Once imported we will change the Hoverfly mode to simulate by hoverctl mode simulate command. We can also do this from the Hoverfly admin UI page.

Import/Export and simulate commands

Now we are ready to switch the Hoverfly mode to simulate and test.

5.4. Test in simulate mode

Go to simulate mode with this command – hoverctl mode simulate. Do the following simple steps-

  • Open client application in the browser and hit the refresh button to see that the response is not changing in the browser (notice response time and transaction id field), that means Hoverfly is active and sending responses for all the URL patterns that match the imported file.
  • No go to Hoverfly Admin UI and see that the Simulate counter has been increased to the number of times the client application has been accessed under simulation mode.
  • Now stop the Downstream service and hit the client application, you can easily see that the Hoverfly is responding on behalf of the simulated downstream service. Which is great and really helpful in actual scenario where we want to test functionality when the actual service is down.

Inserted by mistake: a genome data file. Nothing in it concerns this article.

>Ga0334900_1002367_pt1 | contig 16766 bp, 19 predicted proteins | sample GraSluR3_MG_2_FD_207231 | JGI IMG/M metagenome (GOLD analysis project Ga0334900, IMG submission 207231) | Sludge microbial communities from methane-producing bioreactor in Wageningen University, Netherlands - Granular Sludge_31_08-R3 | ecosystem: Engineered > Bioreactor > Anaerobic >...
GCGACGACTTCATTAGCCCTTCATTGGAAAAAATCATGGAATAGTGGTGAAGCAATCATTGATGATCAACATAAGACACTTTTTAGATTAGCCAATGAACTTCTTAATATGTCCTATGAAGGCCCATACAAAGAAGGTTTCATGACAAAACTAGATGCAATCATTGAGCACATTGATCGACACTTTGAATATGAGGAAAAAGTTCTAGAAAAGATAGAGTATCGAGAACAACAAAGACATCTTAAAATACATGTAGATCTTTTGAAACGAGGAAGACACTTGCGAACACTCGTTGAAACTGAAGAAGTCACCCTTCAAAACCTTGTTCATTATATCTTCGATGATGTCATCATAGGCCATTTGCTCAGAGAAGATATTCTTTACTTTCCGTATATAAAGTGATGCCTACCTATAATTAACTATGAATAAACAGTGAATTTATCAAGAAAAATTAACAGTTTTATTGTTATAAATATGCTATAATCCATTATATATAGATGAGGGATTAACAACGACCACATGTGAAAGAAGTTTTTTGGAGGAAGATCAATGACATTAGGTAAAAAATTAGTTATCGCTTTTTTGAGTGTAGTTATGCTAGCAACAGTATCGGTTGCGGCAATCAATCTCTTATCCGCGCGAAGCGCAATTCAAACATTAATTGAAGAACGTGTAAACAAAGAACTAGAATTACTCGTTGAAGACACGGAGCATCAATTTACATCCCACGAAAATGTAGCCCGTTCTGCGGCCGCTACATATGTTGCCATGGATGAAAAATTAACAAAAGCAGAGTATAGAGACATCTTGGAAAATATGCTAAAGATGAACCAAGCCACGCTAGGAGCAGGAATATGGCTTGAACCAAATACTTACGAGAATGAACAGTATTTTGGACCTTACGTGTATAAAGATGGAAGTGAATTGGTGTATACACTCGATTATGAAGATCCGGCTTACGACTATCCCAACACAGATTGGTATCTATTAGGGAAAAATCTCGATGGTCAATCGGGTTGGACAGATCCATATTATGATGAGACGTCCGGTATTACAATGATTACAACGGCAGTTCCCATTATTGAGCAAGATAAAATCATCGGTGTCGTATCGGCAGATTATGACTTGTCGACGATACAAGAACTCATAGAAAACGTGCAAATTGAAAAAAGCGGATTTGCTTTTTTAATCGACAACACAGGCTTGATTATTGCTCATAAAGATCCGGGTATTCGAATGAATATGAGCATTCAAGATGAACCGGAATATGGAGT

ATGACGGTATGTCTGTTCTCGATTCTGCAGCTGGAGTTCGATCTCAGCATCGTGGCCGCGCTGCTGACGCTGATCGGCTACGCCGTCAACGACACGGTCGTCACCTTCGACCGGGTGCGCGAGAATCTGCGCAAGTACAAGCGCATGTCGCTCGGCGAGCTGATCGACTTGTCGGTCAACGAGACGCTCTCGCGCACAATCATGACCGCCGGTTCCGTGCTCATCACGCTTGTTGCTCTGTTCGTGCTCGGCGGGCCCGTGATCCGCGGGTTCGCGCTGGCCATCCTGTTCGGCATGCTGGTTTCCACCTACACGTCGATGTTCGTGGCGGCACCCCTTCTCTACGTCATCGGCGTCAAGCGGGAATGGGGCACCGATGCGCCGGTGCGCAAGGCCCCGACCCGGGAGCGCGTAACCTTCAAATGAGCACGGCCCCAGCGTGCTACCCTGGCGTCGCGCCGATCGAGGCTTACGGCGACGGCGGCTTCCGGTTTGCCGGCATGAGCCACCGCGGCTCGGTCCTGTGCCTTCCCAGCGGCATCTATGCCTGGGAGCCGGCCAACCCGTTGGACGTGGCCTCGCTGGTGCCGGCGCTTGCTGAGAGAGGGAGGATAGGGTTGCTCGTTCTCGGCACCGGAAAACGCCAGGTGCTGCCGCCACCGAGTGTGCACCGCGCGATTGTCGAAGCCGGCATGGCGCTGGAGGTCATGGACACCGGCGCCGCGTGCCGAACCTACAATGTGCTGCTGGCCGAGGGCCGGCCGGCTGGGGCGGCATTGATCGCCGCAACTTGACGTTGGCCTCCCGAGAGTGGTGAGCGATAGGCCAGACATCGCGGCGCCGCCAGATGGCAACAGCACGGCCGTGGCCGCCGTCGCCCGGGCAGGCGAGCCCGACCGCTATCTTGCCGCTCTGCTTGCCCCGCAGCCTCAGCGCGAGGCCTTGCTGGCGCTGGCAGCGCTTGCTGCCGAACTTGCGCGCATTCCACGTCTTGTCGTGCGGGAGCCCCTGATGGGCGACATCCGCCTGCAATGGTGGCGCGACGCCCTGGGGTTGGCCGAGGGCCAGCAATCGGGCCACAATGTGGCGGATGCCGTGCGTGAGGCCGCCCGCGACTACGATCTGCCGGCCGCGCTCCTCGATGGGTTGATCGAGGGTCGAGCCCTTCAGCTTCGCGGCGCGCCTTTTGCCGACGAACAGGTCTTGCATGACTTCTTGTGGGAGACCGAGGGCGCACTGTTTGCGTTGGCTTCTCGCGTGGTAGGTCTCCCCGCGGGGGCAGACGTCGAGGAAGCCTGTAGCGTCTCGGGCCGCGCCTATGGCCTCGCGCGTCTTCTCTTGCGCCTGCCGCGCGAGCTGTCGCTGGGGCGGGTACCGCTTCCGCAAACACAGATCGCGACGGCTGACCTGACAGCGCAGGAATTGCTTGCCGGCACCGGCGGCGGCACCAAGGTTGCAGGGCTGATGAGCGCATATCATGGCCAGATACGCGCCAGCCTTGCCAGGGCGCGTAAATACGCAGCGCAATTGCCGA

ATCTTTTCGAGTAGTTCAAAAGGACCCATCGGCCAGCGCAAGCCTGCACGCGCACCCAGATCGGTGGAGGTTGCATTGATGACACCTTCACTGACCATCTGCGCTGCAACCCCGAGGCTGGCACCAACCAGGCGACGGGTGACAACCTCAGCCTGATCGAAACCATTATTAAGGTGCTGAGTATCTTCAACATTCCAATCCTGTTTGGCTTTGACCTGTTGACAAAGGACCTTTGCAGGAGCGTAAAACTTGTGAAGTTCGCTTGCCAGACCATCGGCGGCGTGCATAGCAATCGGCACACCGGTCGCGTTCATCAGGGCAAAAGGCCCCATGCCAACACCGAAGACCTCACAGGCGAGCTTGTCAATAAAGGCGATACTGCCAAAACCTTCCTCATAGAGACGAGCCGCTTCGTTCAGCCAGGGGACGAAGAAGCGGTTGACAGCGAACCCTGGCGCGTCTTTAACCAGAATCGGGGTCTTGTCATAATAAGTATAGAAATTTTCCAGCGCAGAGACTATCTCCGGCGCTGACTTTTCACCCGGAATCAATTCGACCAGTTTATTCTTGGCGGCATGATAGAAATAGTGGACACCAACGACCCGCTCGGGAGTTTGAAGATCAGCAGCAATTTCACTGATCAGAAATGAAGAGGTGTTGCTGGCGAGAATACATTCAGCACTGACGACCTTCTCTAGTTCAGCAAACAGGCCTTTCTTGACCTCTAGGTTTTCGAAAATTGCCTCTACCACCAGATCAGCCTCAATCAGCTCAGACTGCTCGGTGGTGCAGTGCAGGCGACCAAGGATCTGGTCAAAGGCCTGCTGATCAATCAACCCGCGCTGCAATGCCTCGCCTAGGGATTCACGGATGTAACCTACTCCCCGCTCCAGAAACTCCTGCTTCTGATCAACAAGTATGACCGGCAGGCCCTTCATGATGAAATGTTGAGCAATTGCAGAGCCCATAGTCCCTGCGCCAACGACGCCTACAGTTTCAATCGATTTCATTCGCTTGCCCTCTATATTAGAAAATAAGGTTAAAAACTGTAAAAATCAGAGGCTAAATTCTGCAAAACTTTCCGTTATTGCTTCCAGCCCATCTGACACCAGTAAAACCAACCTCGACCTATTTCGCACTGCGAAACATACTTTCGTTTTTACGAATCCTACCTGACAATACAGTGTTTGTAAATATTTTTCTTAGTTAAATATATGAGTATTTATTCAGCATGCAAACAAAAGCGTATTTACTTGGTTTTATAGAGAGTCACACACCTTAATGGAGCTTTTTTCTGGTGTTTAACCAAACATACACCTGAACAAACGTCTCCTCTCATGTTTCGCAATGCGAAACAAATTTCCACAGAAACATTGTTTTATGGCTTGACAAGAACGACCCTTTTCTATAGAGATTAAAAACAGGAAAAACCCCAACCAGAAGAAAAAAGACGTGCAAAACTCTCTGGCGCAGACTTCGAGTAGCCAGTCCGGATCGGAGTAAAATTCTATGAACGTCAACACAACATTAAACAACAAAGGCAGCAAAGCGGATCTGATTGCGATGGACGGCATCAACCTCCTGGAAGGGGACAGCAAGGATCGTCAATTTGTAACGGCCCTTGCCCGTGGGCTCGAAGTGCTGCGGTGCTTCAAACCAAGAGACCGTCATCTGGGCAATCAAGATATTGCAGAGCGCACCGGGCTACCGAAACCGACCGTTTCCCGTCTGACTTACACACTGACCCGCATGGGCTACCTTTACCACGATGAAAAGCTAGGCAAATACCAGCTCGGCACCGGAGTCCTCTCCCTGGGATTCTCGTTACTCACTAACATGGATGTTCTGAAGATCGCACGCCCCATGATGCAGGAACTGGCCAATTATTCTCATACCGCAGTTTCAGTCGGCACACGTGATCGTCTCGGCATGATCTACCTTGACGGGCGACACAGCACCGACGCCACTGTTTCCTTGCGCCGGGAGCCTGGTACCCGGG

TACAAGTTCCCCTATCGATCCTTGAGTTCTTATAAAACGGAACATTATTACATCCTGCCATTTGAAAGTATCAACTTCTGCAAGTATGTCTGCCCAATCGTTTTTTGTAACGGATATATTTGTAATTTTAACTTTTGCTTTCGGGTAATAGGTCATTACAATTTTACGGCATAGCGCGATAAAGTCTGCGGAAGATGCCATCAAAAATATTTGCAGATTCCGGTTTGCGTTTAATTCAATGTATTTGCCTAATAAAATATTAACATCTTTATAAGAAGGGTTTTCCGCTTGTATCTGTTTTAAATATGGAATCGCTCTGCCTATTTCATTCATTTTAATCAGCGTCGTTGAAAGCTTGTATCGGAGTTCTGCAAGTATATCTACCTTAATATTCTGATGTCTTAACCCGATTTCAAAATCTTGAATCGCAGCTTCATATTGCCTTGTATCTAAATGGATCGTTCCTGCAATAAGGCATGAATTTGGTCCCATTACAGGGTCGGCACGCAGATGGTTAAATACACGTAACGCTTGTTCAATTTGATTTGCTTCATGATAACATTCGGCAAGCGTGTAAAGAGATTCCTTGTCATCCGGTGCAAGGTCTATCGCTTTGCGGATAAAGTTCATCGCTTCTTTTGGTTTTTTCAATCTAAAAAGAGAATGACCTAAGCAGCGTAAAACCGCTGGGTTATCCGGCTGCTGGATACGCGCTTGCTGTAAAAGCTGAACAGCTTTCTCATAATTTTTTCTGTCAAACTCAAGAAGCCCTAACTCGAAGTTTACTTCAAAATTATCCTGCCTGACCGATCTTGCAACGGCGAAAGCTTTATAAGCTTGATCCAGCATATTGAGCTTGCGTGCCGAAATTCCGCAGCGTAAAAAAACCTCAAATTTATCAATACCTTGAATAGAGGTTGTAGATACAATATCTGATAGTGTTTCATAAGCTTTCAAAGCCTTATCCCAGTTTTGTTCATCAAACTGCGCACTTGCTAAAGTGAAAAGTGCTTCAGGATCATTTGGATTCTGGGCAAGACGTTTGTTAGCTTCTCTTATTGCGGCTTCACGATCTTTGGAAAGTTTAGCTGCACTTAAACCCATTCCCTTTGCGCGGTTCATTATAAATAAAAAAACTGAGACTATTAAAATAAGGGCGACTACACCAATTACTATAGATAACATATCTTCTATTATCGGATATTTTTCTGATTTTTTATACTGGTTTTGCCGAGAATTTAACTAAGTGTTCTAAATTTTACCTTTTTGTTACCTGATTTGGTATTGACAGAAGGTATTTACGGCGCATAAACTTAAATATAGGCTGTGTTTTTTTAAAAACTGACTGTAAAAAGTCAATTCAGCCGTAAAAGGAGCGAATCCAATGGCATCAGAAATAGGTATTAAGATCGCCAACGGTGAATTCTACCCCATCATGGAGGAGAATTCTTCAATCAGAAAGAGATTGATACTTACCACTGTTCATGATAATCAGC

• Again start the downstream service and change the mode of Hoverfly to capture from either command prompt or admin UI, and see that any request to the client service is round-tripped till the downstream service and the capture counter of the Hoverfly is increasing. So it is very easy to switch between capture vs simulate mode which is necessary if we want to capture new types of requests of the downstream services.
Hoverfly simulated responses

6. Summary

So today we have learned how effectively and easily we can use the service virtualization tool Hoverfly and integrate in our microservices ecosystem. We have seen only a few capabilities of Hoverfly, for more details please visit their beautiful documentation.

I will suggest you consider it in your next application design. You will like it.

Happy Learning !!